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The West Wing, Season II


For the moment, Plouffe sits in a windowless cubby across the hall from Axelrod’s lair, readying himself to assume a range of responsibilities more sprawling than anyone’s save Daley. He will be in charge of communications and the press office. He will oversee the political shop. He will work with Jarrett in managing outreach to interest groups and business. And he will be the White House’s de facto chief strategist—an assignment about which he has views so crisp and sharp they could cut glass.

“As you know, I’m a big believer in strategy,” Plouffe tells me. “This is an industry where it’s really hard not to get driven to the tactics, because you’re scored every day more on the tactical, and because internally, you say, ‘We’re proud that we stuck to our strategy today,’ but you get no external ratification of that. You normally get criticism. So part of the goal is to have a longer-term horizon, which is the way [Obama] is instinctively oriented. And I think that’s gonna be a test each and every day: Can you look down the horizon a little bit and not be buffeted by the winds of the moment?”

In this respect, Plouffe, even more than Daley, is the obverse of the former White House chief of staff: Calm, cool, and relentlessly collected, he is the anti-Rahm. It may be that Emanuel’s manic energy and deal-making prowess were essential to Obama’s achievements in the first two years; certainly the president believes that. But he also clearly feels that in the phase ahead, he needs more of the rigor and discipline that Plouffe can provide.

What Plouffe insists—and insists, and insists—he will not be providing is shadow management of Obama’s bid for reelection. “I’m not a big believer in people redoing their jobs; I don’t think you do them as well as you did the first time,” he says. “Obviously, I’m going to have the appropriate interface with the campaign”—which will be managed by outgoing deputy chief of staff Jim Messina, to whom Plouffe is close—“but my operating philosophy, and the president agrees, is that this campaign is not going to be driven out of the White House.”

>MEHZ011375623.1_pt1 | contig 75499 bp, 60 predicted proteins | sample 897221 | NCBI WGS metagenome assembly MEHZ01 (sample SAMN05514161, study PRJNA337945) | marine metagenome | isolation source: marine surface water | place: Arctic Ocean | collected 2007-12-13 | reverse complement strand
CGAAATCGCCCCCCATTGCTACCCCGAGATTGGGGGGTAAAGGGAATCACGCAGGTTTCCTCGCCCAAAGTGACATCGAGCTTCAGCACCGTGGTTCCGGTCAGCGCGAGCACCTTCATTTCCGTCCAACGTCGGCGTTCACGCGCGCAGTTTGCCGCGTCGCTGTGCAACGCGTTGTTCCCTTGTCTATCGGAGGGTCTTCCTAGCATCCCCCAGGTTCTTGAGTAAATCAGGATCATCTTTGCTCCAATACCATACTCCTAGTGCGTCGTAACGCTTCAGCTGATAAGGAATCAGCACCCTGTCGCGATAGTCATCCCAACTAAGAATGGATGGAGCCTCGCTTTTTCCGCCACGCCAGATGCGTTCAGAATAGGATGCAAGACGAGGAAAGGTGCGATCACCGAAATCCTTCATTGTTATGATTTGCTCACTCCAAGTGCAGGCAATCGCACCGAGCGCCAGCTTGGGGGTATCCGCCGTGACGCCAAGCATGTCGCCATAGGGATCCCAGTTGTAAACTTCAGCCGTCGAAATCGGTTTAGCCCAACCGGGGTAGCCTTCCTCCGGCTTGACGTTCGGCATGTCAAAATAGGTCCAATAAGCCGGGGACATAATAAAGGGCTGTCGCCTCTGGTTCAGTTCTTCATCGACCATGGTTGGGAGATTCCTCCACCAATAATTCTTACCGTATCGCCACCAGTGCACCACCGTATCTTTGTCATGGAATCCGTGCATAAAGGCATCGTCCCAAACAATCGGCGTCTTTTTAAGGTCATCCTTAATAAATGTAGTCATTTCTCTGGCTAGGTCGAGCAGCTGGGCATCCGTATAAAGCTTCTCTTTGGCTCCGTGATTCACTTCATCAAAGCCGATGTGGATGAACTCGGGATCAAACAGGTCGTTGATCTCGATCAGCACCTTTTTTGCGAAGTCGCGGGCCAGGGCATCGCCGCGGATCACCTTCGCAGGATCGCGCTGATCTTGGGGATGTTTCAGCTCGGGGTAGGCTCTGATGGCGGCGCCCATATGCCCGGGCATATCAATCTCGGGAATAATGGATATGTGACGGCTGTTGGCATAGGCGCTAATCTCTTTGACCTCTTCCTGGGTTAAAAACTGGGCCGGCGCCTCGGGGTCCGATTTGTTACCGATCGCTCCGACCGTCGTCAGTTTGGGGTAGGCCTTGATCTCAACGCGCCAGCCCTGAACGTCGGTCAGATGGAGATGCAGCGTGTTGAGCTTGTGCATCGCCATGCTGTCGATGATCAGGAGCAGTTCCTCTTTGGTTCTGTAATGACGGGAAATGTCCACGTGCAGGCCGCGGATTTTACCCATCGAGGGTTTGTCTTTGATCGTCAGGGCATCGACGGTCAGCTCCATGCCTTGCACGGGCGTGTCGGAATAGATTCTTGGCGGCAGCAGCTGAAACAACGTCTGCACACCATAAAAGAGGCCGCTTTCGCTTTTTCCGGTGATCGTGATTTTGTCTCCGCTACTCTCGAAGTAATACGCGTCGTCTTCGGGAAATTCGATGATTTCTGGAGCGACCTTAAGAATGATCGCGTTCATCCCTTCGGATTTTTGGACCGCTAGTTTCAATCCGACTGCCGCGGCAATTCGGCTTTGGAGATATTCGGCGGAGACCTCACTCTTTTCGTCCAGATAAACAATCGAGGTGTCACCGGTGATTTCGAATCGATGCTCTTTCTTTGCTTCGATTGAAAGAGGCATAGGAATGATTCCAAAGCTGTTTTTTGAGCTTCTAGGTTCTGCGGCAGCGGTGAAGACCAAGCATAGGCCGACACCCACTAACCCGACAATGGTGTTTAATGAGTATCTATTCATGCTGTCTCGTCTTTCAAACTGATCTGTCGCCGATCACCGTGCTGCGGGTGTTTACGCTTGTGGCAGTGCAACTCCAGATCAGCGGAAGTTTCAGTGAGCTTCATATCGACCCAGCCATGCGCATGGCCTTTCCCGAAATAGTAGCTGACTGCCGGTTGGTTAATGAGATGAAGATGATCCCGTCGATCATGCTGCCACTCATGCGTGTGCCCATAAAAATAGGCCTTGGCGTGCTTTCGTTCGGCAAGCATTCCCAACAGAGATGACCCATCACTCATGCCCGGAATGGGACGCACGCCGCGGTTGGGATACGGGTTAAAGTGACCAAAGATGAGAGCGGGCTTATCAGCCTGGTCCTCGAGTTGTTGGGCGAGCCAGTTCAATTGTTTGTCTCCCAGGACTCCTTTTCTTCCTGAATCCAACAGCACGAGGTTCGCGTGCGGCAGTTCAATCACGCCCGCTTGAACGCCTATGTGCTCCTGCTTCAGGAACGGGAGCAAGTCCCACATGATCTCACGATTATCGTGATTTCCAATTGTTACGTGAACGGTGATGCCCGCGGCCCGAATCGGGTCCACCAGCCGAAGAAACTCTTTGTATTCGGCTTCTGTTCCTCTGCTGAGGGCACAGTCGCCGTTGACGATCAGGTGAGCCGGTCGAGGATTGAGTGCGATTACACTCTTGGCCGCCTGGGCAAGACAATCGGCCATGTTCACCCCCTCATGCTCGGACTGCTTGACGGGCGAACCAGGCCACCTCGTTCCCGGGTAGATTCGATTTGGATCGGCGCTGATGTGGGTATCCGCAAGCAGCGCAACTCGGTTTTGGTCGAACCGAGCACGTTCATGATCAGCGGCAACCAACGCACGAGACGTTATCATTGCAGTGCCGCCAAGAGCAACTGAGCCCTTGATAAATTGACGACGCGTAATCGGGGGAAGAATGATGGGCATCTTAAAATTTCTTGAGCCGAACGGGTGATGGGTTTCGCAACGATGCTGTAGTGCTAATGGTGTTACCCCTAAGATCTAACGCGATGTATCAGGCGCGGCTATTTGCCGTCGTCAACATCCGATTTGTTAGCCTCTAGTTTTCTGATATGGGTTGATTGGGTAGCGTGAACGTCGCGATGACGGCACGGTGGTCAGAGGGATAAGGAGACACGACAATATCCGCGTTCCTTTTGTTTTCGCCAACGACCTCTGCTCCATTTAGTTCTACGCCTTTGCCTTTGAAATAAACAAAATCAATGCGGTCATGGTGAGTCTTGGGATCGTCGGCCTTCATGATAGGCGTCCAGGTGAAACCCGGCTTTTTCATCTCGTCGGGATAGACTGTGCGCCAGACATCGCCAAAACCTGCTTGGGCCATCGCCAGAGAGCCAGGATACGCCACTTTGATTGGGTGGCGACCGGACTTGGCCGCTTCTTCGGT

“Appropriate interface” is one of those innocuous-sounding phrases that can contain multitudes—and here’s betting that the task will keep Plouffe plenty busy, especially with the reelect being headquartered in Chicago. Many politicos believe that putting it there is lunacy; that no amount of geographical hocus-pocus can confer outsider status on an incumbent president; that the benefits of being outside the Beltway are vastly outweighed by the loss of proximity to the principal. But Plouffe avidly argues otherwise: that being in Chicago will enable the campaign to be in closer touch with ordinary voters, and also less prone to leaks or becoming suffused with conventional wisdom. Moreover, he is confident that the tightness of the Obama team is such that proximity matters little. “It isn’t like in 2008, Barack Obama was in our headquarters twice a week holding strategy meetings—he was out campaigning,” Plouffe says. “We made a lot of decisions by conference call, and, you know, it worked out okay.”

Where there’s little disagreement is over the dawning sense that 2012 is shaping up to be a larger lift than the White House expected a year ago. “They are very worried—they weren’t, but they are now,” says a Democrat who has Obama’s ear. “One reason is the total collapse with independents. A second is the loss of support among women. And third, at the end of the day, even though the economy maybe feels a little better, it’s still not gonna be great next year.”

Plouffe’s take is a bit more sanguine, but far from Pollyannaish. “The president right now is sitting with a job approval rating of just over 50 percent, despite the economy,” he says. “In a presidential-election-year electorate, the Latino vote is playing a stronger and stronger role. So from an Electoral College standpoint, right now I’d rather be us than the other side. That said, we live in an enormously close, 50-50 country. So we should assume—and it may be hard for me to take this approach if Sarah Palin is their nominee, but I will try—that whoever runs against us is a deadly serious threat and we’ll be in a very close election. You have to assume that you’re gonna have to do everything right to get 270 electoral votes.”

Doing everything right is a tall order for a president even in the best of times, and with the GOP in control of the House and the unemployment rate at 9.4 percent, these are hardly the best of times for Obama. For all the encouraging glimmers of late, the real test of Obama’s rehabilitation is yet to come—as Bill Clinton, that grand master of political rehab, would surely be the first to tell him (and maybe already has).


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